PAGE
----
Baidu executive resigns due to economic problems: media reports


Permalink 10:43:18 am, by dacare, 427 words, 234 views   English (US)
Categories: News of China

Baidu executive resigns due to economic problems: media reports

Baidu Inc Vice President Li Ming-yuan resigned after he was reportedly accused of "economic corruption," said media reports.

The domestic Internet titan sent its employees a public letter via e-mail on Friday night, confirming "three blames" about Li.

First, it said, when Li participated in one of Baidu's acquisition projects, he had a "private economic exchange" worth an enormous amount, with the head of the company being taken over, the Beijing Youth Daily reported Sunday.

Second, within Li's business management scope, he had huge private economic exchanges with some partners in the game sector, the report said.

Also, Li didn't inform Baidu when other companies he held stakes had business links with Baidu.

"Li is a senior employee of Baidu and has made great contributions to the company … but nothing can be accomplished without norms and those who violate Baidu's rules will be strictly dealt with," the company was quoted as saying in the letter.

Li started his career in Baidu as an intern in 2004 and became the youngest vice president of the company nine years later in 2013 when he was 29.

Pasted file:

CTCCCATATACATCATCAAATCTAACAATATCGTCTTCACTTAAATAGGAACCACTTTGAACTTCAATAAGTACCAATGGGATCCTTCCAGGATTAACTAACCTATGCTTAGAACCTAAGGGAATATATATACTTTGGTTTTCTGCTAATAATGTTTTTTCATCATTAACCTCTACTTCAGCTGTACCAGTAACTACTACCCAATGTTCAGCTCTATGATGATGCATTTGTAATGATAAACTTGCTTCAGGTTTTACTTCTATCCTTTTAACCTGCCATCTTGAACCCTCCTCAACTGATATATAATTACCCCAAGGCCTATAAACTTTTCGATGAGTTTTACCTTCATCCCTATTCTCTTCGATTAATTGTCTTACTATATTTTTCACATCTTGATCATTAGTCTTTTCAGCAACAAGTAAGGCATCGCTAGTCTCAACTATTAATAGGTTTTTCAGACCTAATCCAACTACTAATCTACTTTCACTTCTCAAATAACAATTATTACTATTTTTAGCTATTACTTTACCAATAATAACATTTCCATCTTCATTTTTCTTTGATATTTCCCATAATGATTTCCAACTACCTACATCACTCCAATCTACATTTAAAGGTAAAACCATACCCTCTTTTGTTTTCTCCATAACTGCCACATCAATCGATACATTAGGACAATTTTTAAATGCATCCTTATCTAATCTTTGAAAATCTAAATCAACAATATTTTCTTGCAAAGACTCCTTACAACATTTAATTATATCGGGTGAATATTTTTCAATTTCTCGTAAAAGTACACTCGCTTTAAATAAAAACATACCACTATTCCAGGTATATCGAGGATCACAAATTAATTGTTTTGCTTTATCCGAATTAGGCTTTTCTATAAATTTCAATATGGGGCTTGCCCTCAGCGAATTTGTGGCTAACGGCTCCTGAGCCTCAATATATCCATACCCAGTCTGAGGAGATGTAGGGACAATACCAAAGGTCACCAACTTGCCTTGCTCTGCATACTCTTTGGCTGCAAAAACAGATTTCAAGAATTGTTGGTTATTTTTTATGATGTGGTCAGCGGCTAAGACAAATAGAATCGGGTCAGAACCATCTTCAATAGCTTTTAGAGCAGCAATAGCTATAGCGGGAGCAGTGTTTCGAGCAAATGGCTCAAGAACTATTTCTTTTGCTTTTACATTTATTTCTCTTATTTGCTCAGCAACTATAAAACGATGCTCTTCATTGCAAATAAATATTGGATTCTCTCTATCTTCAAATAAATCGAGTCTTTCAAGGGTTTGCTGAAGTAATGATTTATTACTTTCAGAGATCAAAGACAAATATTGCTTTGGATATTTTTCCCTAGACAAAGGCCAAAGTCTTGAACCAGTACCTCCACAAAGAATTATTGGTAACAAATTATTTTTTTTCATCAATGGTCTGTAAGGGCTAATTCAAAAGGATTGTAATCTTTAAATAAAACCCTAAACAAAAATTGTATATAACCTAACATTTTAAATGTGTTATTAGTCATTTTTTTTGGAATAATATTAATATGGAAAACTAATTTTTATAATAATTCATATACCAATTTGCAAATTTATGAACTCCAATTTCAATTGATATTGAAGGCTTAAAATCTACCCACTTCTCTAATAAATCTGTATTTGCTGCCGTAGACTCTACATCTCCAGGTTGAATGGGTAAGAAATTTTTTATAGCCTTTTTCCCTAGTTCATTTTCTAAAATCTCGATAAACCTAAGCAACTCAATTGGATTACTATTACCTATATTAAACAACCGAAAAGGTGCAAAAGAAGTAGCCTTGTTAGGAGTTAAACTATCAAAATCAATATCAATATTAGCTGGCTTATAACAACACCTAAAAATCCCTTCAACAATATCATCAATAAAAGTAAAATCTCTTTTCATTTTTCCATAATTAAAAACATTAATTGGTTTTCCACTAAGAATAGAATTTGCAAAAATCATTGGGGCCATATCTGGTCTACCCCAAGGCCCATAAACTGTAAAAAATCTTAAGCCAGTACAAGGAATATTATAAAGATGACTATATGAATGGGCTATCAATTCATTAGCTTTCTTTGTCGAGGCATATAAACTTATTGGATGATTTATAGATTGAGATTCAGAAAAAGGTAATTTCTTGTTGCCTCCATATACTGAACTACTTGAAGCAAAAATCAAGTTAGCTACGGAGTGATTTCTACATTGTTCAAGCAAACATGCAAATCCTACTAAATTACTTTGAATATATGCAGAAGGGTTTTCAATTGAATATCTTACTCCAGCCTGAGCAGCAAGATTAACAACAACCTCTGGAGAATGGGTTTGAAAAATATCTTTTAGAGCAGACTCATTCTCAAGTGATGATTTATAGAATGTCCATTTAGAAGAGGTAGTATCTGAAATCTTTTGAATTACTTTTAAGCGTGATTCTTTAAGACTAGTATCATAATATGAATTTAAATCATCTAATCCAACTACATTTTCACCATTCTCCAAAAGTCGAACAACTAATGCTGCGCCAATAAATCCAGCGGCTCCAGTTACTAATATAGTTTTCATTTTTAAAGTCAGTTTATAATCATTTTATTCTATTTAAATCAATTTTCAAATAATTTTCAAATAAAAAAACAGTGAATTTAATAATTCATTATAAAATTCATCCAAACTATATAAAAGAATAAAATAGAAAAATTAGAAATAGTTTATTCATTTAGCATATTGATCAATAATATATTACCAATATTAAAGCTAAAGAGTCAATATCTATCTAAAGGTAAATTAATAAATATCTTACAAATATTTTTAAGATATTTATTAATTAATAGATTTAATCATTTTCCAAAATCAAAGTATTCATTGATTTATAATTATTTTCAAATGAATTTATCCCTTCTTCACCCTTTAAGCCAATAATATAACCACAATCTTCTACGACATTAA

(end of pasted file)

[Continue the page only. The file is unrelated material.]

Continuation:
Media speculated that Li was possibly involved in Baidu's acquisition of mobile application store 91 Wireless in 2013 and had since started to have economic exchanges with the latter.

After the acquisition, Li was assigned to be in charge of the Baidu mobile application distribution team, said media reports.

"The fact is that Li broke the company's rules, but the violations are not so serious that he will not be handed over to judicial organs," Li Chengdong, a Beijing-based independent analyst, told the Global Times on Sunday.

Currently, there is no firm evidence of which acquisition cases should be designated as those accounting for Li's private economic exchanges, said Li, the analyst.

Lots of netizens expressed doubts about the term "economic exchanges" mentioned in Baidu's letter and guessed that it meant Li was involved in corruption.

"I am not involved in corruption … do not underestimate Baidu's determination to tackle corruption. No matter who is involved in corruption, the company will call the police and discharge him and will never tolerate the mistake. No one can be an exception because this is the rule and the law, and it cannot be changed by someone's preference," Li was quoted as saying in his WeChat account on Saturday.

Li also said that the "economic exchanges" were normal economic exchanges and were not improper.

This kind of rule-breaking is often seen in Internet companies, noted Li, the independent analyst. "The vice president might have become a victim of political struggles in Baidu."

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